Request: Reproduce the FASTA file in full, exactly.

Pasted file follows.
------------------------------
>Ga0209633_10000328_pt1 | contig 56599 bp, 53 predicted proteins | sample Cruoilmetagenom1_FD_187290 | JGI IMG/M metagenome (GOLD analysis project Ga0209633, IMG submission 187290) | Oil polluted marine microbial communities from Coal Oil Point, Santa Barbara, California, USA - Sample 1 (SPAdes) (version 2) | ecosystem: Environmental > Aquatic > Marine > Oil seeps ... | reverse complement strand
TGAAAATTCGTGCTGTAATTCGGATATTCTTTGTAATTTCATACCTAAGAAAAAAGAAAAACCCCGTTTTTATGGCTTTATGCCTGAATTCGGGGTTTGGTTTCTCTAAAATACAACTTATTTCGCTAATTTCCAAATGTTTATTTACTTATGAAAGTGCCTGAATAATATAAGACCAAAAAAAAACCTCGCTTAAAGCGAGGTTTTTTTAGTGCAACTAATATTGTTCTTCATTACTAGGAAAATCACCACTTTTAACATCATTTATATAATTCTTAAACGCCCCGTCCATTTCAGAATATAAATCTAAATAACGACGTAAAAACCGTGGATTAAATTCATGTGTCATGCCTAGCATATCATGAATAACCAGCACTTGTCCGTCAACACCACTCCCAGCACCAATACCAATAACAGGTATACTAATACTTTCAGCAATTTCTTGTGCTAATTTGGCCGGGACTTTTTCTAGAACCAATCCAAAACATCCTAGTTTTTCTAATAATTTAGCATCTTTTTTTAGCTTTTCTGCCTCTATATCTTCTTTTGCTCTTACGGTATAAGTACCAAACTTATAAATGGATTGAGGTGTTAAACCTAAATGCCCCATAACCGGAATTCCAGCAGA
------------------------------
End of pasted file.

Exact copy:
>Ga0209633_10000328_pt1 | contig 56599 bp, 53 predicted proteins | sample Cruoilmetagenom1_FD_187290 | JGI IMG/M metagenome (GOLD analysis project Ga0209633, IMG submission 187290) | Oil polluted marine microbial communities from Coal Oil Point, Santa Barbara, California, USA - Sample 1 (SPAdes) (version 2) | ecosystem: Environmental > Aquatic > Marine > Oil seeps ... | reverse complement strand
TGAAAATTCGTGCTGTAATTCGGATATTCTTTGTAATTTCATACCTAAGAAAAAAGAAAAACCCCGTTTTTATGGCTTTATGCCTGAATTCGGGGTTTGGTTTCTCTAAAATACAACTTATTTCGCTAATTTCCAAATGTTTATTTACTTATGAAAGTGCCTGAATAATATAAGACCAAAAAAAAACCTCGCTTAAAGCGAGGTTTTTTTAGTGCAACTAATATTGTTCTTCATTACTAGGAAAATCACCACTTTTAACATCATTTATATAATTCTTAAACGCCCCGTCCATTTCAGAATATAAATCTAAATAACGACGTAAAAACCGTGGATTAAATTCATGTGTCATGCCTAGCATATCATGAATAACCAGCACTTGTCCGTCAACACCACTCCCAGCACCAATACCAATAACAGGTATACTAATACTTTCAGCAATTTCTTGTGCTAATTTGGCCGGGACTTTTTCTAGAACCAATCCAAAACATCCTAGTTTTTCTAATAATTTAGCATCTTTTTTTAGCTTTTCTGCCTCTATATCTTCTTTTGCTCTTACGGTATAAGTACCAAACTTATAAATGGATTGAGGTGTTAAACCTAAATGCCCCATAACCGGAATTCCAGCAGA